As summarized by Kyriakou et al. [10], there are three possible mechanisms that could result in the M-type dominating transmission in sperm while the F-type remains the predominant type found in somatic tissues of males: (i) only mitochondria from the male parent enter the primordial germ cells (PCGs) that will go on to populate the spermatogonia; (ii) mitochondria from both parents enter the PCGs but the M-type mitochondria experience more rapid replication and, in effect, outcompete the F-type mitochondria in this arena; and (iii) the F-type mitochondria are actively eliminated from the PCGs leaving only the M-type, which must also have entered the relevant blastomere in early development. Using electrophoretic mobility shift assays of gonad extracts from Mediterranean sea mussels (Mytilus galloprovincialis), Kyriakou et al. [10] provided evidence that there is a DNA sequence motif in the control region of the M-type that forms a DNA-protein complex. These authors also demonstrated that this DNA-protein interaction occurs in the perinuclear space within male gonad cells, and they proposed that these perinuclear mitochondria are protected from general degradation of cytosolic mitochondria that results in the destruction of the F-type mitochondria and their mtDNA genomes. Kyriakou and colleagues thus argued that the third scenario above, i.e., the destruction of the F-type and the preferential survival of the M-type, is the most likely of the three possible mechanisms underpinning the DUI system, at least in marine mussels [10].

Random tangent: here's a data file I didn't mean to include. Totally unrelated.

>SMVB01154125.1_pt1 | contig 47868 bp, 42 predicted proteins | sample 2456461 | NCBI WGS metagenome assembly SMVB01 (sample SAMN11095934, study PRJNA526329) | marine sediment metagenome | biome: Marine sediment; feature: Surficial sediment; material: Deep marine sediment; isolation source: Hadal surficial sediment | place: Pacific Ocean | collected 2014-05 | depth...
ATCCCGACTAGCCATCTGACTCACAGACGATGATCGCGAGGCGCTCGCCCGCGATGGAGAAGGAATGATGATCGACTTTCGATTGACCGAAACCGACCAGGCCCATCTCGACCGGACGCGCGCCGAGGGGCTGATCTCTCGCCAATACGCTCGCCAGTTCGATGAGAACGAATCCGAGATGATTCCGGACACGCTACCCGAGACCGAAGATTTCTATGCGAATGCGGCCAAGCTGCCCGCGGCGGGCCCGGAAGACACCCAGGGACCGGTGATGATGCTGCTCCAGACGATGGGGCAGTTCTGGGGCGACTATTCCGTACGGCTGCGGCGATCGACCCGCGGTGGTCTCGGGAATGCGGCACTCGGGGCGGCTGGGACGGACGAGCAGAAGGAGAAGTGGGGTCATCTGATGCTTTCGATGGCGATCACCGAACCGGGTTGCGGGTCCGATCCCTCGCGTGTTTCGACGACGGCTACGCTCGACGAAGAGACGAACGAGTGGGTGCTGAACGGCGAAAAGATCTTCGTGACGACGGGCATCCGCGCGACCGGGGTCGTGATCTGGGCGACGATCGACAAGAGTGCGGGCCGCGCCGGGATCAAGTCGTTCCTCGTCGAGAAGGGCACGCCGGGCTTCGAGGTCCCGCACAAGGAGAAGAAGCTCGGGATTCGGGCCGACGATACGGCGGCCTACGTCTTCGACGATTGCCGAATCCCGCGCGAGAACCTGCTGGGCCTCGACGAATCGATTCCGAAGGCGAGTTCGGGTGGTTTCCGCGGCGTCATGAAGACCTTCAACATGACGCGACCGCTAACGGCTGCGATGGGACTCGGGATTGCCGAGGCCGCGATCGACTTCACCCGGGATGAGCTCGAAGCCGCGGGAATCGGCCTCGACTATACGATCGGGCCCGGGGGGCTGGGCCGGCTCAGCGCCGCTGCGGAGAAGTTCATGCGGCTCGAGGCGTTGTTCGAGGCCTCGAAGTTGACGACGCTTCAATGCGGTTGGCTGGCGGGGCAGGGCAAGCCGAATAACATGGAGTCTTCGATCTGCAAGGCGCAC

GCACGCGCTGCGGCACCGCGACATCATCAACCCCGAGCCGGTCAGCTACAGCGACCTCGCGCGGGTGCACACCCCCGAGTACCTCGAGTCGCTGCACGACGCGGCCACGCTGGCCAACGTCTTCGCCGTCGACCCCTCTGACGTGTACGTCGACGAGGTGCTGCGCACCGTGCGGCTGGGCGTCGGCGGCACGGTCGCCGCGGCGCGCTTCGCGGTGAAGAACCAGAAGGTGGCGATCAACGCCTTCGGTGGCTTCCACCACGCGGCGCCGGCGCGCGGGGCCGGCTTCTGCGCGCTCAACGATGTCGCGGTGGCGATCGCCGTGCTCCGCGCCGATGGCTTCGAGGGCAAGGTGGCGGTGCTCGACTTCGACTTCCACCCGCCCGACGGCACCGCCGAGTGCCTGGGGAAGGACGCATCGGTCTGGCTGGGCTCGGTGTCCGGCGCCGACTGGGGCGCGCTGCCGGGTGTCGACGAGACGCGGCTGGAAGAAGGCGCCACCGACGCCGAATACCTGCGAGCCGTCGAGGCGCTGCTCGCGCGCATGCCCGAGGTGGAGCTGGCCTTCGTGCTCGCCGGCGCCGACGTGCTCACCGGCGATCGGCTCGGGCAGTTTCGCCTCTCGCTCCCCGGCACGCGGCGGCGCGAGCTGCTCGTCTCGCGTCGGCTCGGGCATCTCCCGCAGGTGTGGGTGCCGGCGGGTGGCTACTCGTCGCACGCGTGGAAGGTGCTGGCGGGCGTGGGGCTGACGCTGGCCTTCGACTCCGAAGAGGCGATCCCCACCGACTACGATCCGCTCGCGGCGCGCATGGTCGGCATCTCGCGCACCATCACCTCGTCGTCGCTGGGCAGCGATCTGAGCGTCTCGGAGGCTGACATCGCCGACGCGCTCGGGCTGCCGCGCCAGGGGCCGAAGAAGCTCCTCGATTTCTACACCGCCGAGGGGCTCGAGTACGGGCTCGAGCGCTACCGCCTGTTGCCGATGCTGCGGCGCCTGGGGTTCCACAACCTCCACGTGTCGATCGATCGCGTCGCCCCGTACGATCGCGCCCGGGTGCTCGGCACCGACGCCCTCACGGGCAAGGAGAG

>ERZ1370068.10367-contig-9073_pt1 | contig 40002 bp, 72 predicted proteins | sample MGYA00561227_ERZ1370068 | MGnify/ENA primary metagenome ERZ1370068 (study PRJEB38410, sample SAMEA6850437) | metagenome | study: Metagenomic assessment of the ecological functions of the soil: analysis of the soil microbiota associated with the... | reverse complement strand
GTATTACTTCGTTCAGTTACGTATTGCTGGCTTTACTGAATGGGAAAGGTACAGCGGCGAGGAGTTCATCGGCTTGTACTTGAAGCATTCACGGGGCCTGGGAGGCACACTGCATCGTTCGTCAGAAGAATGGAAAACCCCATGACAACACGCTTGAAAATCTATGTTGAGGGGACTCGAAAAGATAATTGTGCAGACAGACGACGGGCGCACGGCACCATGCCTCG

Relatively little experimental or in silico work has been performed on mytilids over the past several years to follow up on the aforementioned work by Kyriakou et al. [10]. Robicheau et al. [9] used the STE signature of Kyriakou et al. [10], a 22–23 bp conserved DNA sequence string, to search for putative STE motifs in the highly divergent male and female-transmitted mitochondrial genomes of the horse mussel, Modiolus modiolus [15]. Overall, this work suggested that divergent, yet still recognizable, STEs may be found when less stringent search parameters are implemented during alignment procedures (e.g., by converting sequences to simply purines and pyrimidines). Indeed, a putative STE in the control region of the male mitochondrial genome of M. modiolus was identified using this more relaxed search approach [9]. Hence, the identification of homologous DNA sequence motifs that could be involved in the protection and (or) sequestration of the M-type mitochondrial genomes remains a feasible area for discovery despite the STEs’ rather short nucleotide signature.
In addition to the obvious relevance for understanding the evolution and maintenance of DUI in bivalve mollusks, studies of the molecular signatures involved in precisely controlling the nature and extent of mitochondrial heteroplasmy in animal cells have broad applicability in cell and molecular biology as noted by [16]. Mitochondrial heteroplasmy is implicated in human diseases, some quite severe, affecting a number of organ systems [17,18]. Teasing apart the mechanism(s) of the mitochondrial dynamics of the male- and female-transmitted mitochondrial genomes in bivalves could shed light on pathways of mitochondrial biogenesis (e.g., of the role of the nuclear-encoded gene PCG-1α [19,20] and mitophagy (e.g., the PINK1/Parkin axis that ultimately activates mitophagy of select mitochondria in animals [21]).
In this paper, we extend the search for putative STE signatures throughout the Bivalvia using a sliding window approach, reminiscent of the methodologies used in Robicheau et al. [9], to scan the large unassigned regions of available whole mitochondrial genomes for various bivalves. Collectively, our analyses provide evidence of putative STE motifs in the large unassigned regions of all three major lineages of bivalves that exhibit DUI, the Mytiloida, the Veneroida, and the Unionoida. Based on this finding, we then discuss strategies for further characterizing these molecular signatures/structures moving forward, as well as the broader implications of finding STE-like signatures throughout these three major lineages with respect to the evolution of doubly uniparental inheritance.

2. Materials and Methods